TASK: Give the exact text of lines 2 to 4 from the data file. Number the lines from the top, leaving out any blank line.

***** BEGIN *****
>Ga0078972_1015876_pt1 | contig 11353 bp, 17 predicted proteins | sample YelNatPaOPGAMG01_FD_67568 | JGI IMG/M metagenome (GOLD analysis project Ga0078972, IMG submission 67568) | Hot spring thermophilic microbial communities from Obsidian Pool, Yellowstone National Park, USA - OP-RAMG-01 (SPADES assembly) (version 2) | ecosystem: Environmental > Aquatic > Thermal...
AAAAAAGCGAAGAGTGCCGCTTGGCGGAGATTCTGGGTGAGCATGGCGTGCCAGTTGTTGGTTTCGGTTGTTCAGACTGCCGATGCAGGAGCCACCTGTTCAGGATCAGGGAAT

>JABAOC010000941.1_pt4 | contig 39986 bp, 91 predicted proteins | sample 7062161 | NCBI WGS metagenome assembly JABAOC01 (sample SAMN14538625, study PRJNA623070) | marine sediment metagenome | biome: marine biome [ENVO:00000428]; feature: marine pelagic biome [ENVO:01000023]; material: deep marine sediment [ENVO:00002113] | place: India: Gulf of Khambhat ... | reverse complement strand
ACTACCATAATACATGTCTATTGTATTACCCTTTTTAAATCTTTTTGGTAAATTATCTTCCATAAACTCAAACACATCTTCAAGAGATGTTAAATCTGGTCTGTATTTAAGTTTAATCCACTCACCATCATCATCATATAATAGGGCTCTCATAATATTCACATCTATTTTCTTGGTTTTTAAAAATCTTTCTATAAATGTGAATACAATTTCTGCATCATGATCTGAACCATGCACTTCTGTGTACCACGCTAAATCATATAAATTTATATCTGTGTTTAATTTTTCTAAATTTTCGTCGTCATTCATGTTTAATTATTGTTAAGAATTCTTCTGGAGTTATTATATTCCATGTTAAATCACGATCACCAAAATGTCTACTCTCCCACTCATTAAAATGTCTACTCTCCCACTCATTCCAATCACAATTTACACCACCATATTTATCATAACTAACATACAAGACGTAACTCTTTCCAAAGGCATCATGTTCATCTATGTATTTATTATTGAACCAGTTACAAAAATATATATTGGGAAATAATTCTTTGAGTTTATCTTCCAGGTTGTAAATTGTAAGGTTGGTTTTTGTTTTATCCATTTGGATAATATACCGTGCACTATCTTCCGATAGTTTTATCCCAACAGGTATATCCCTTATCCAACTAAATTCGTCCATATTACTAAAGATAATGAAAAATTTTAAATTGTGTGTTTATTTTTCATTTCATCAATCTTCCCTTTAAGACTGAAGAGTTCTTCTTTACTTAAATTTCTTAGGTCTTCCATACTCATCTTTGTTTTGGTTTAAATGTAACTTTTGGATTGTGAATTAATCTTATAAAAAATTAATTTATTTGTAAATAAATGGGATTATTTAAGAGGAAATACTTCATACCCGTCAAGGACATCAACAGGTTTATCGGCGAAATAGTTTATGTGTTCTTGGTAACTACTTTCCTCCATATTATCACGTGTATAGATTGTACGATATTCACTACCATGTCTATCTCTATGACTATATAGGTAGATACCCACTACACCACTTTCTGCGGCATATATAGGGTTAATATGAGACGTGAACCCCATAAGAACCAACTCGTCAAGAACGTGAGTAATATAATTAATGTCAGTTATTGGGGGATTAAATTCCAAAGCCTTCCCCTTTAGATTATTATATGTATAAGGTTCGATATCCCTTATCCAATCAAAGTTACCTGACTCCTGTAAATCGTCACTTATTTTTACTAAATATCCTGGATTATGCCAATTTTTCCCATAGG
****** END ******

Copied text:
AAAAAAGCGAAGAGTGCCGCTTGGCGGAGATTCTGGGTGAGCATGGCGTGCCAGTTGTTGGTTTCGGTTGTTCAGACTGCCGATGCAGGAGCCACCTGTTCAGGATCAGGGAAT

>JABAOC010000941.1_pt4 | contig 39986 bp, 91 predicted proteins | sample 7062161 | NCBI WGS metagenome assembly JABAOC01 (sample SAMN14538625, study PRJNA623070) | marine sediment metagenome | biome: marine biome [ENVO:00000428]; feature: marine pelagic biome [ENVO:01000023]; material: deep marine sediment [ENVO:00002113] | place: India: Gulf of Khambhat ... | reverse complement strand
ACTACCATAATACATGTCTATTGTATTACCCTTTTTAAATCTTTTTGGTAAATTATCTTCCATAAACTCAAACACATCTTCAAGAGATGTTAAATCTGGTCTGTATTTAAGTTTAATCCACTCACCATCATCATCATATAATAGGGCTCTCATAATATTCACATCTATTTTCTTGGTTTTTAAAAATCTTTCTATAAATGTGAATACAATTTCTGCATCATGATCTGAACCATGCACTTCTGTGTACCACGCTAAATCATATAAATTTATATCTGTGTTTAATTTTTCTAAATTTTCGTCGTCATTCATGTTTAATTATTGTTAAGAATTCTTCTGGAGTTATTATATTCCATGTTAAATCACGATCACCAAAATGTCTACTCTCCCACTCATTAAAATGTCTACTCTCCCACTCATTCCAATCACAATTTACACCACCATATTTATCATAACTAACATACAAGACGTAACTCTTTCCAAAGGCATCATGTTCATCTATGTATTTATTATTGAACCAGTTACAAAAATATATATTGGGAAATAATTCTTTGAGTTTATCTTCCAGGTTGTAAATTGTAAGGTTGGTTTTTGTTTTATCCATTTGGATAATATACCGTGCACTATCTTCCGATAGTTTTATCCCAACAGGTATATCCCTTATCCAACTAAATTCGTCCATATTACTAAAGATAATGAAAAATTTTAAATTGTGTGTTTATTTTTCATTTCATCAATCTTCCCTTTAAGACTGAAGAGTTCTTCTTTACTTAAATTTCTTAGGTCTTCCATACTCATCTTTGTTTTGGTTTAAATGTAACTTTTGGATTGTGAATTAATCTTATAAAAAATTAATTTATTTGTAAATAAATGGGATTATTTAAGAGGAAATACTTCATACCCGTCAAGGACATCAACAGGTTTATCGGCGAAATAGTTTATGTGTTCTTGGTAACTACTTTCCTCCATATTATCACGTGTATAGATTGTACGATATTCACTACCATGTCTATCTCTATGACTATATAGGTAGATACCCACTACACCACTTTCTGCGGCATATATAGGGTTAATATGAGACGTGAACCCCATAAGAACCAACTCGTCAAGAACGTGAGTAATATAATTAATGTCAGTTATTGGGGGATTAAATTCCAAAGCCTTCCCCTTTAGATTATTATATGTATAAGGTTCGATATCCCTTATCCAATCAAAGTTACCTGACTCCTGTAAATCGTCACTTATTTTTACTAAATATCCTGGATTATGCCAATTTTTCCCATAGG